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Lung phototherapy could expedite COVID-19 treatment

A procedure to boost lung immunity to COVID-19 could potentially reduce the need for multiple daily injections of powerful immunosuppressants that may exacerbate viral infections, according to autopsy studies undertaken in China.

Cells in the tissues, aspects of which have been destroyed by the virus, could be revived using cells grown outside the body’s own body and transported to the lungs of patients who remain hospitalized.

Researchers say that using this kind of culture, they could alter what currently needs a total three-month wait for a patient with moderate COVID-19 to receive first blood transfusions. They also plan to screen for patients to match those with poor outcomes.

China, a key global hotspot for coronaviruses, has been hard-hit by the spread of the flu-like coronavirus that originated in Wuhan, China, causing almost 800, 000 cases and 36, 000 deaths.

Although widely used in recent flu seasons, the immunotherapeutic drug temozolomide (TMZ) was weakened by the toxic side-effects of the new coronavirus, which has led to its ban in many health care centers.

A therapy that blocks NMZ, which is common in recent flu seasons, is designed to combat the virus by inhibiting metabolic activity, or the body’s use of oxygen-supporting energy, Richard Wilson, the first author of a study describing the method, told Reuters Health in an exclusive interview.

“DO YOU NEED MORE?”In the March analysis of more than 9, 800 patients who had tested negative for the virus based at a hospital in the northern Chinese city of Hangzhou, the ICU mortality rate was 43 percent. At the end of March, it rose to 97 percent.

The rate for those with moderate COVID-19 showed no sign of decreasing beyond a year, Wilson said.

“The strategy of first identifying cases where they’re mildest is the gold standard, ” he said. “That’s a measure that will be useful if we are to achieve real response. ”

The researchers suspect COVID-19 remains highly infectious after prolonged periods in patients’ lungs, where the drug is degraded, he said.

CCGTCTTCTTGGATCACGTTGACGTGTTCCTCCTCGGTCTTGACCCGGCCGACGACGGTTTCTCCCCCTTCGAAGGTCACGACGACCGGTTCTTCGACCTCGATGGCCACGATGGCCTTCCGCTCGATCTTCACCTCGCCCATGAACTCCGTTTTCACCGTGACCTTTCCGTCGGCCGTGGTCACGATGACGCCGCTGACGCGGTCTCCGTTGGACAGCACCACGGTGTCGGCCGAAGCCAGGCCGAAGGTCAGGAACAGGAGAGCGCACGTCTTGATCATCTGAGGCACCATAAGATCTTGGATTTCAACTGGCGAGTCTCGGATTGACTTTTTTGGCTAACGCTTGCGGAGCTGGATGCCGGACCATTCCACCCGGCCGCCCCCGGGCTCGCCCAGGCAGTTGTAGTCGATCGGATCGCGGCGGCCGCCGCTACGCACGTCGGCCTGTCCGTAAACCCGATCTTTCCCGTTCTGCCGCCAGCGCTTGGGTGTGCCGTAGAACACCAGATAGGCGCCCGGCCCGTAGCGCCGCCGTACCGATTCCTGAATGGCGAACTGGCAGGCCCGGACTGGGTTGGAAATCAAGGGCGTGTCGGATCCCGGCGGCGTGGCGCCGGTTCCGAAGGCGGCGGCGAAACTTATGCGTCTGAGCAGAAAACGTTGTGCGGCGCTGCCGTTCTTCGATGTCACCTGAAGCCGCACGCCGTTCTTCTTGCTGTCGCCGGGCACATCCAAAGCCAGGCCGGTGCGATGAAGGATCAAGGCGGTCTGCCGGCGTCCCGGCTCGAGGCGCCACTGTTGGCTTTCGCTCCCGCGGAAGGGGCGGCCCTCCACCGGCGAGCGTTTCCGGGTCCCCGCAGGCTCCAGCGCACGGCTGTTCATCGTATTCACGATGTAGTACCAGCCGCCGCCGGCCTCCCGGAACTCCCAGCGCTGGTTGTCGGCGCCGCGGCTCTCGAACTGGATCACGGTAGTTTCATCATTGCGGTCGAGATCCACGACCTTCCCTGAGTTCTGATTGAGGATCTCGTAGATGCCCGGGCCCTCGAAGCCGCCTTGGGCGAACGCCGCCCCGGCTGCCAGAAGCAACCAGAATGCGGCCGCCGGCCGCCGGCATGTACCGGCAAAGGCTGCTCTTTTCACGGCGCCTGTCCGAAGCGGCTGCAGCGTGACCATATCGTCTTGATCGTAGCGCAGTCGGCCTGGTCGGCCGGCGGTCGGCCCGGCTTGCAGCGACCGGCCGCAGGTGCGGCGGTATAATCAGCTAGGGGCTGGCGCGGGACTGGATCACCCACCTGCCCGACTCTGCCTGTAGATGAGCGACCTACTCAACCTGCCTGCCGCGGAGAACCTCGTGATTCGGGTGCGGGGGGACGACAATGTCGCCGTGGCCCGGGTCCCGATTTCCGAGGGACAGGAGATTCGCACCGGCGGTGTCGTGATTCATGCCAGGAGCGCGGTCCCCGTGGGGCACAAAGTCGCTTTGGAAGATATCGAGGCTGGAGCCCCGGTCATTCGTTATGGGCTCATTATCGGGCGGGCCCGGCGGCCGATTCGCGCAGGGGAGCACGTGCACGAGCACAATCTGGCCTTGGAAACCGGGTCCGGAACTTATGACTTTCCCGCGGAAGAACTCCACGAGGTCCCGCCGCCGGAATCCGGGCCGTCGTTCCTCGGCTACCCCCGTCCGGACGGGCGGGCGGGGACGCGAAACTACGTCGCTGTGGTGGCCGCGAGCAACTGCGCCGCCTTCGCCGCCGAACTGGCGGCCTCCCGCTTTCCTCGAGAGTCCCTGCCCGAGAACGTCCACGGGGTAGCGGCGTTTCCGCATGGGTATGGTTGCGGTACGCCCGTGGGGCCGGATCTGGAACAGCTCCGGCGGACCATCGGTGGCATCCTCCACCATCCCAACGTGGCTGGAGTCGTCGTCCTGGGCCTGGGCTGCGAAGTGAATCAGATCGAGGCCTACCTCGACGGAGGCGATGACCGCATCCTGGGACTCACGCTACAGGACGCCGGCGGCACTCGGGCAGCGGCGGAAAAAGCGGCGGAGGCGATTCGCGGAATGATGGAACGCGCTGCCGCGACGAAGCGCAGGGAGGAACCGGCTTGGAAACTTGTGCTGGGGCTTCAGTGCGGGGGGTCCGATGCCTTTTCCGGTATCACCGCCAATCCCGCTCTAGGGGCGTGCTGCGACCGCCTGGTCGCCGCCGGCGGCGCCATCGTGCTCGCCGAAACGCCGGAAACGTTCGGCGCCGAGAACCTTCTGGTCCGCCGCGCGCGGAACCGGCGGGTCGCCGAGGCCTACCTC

“The absence of symptoms is a big deal. But if you have a period of time remaining and then you see no symptoms, that is a clinically significant difference, ” he said. “Being able to get that systemic infection out is important. Otherwise, we’re staying in the same arena. ”

Wilson and his colleague David Riemann, a blood-protection researcher, caution that “We don’t know exactly how long an increase will last. ”

It’s also unclear if an increase in the use of temozolomide in patients’ lungs will help control the COVID-19 disease, or whether the primates will develop symptoms but not interact. “I don’t know much about that. All I can tell you is, is that it doesn’t look like temozolomide is going to be needed to wipe out the virus, ” he said.

The perils of surgeryTo address possible nosology, Wilson started by posting a USA Today Op-Ed on EFFAC (Electronic and Environmental Foundation, International Editorial) titled “Temozolomide During COVID Treatment Could Shorten Time to Response”. That piece appeared online on May 20 without special designating time for the article.

Riemann, who publishes the journal Scientific Reports, also wrote an Op-Ed that was posted on our news feed that accompanied the article. “It was an op-ed, ” he told Reuters Health by email. “I am a journalist, but I wanted to write something on the subject as well. ”

Further research is under way as more of the information is entered into the database, the authors said.

A system developed by the University of Michigan who will simultaneously manage and publish the COVID-19 data is permitting patients at SARS-CoV-2-positive hospitals to receive temozolomide, Wilson said.

He also pointed out that this kind of monitoring of COVID-19 patients is possible outside China, which could greatly shorten the time until widespread testing is carried out.

“This is a nice bonus statistic that the authors cite when they talk about the ‘difficult’ treatment of COVID-19 patients in China, ” he said. “We understand that hard-to-treat COVID-19 patients prefer intravenous therapy. Beyond that, there is a fact that Chinese people are sicker than those in the West. ”(For an an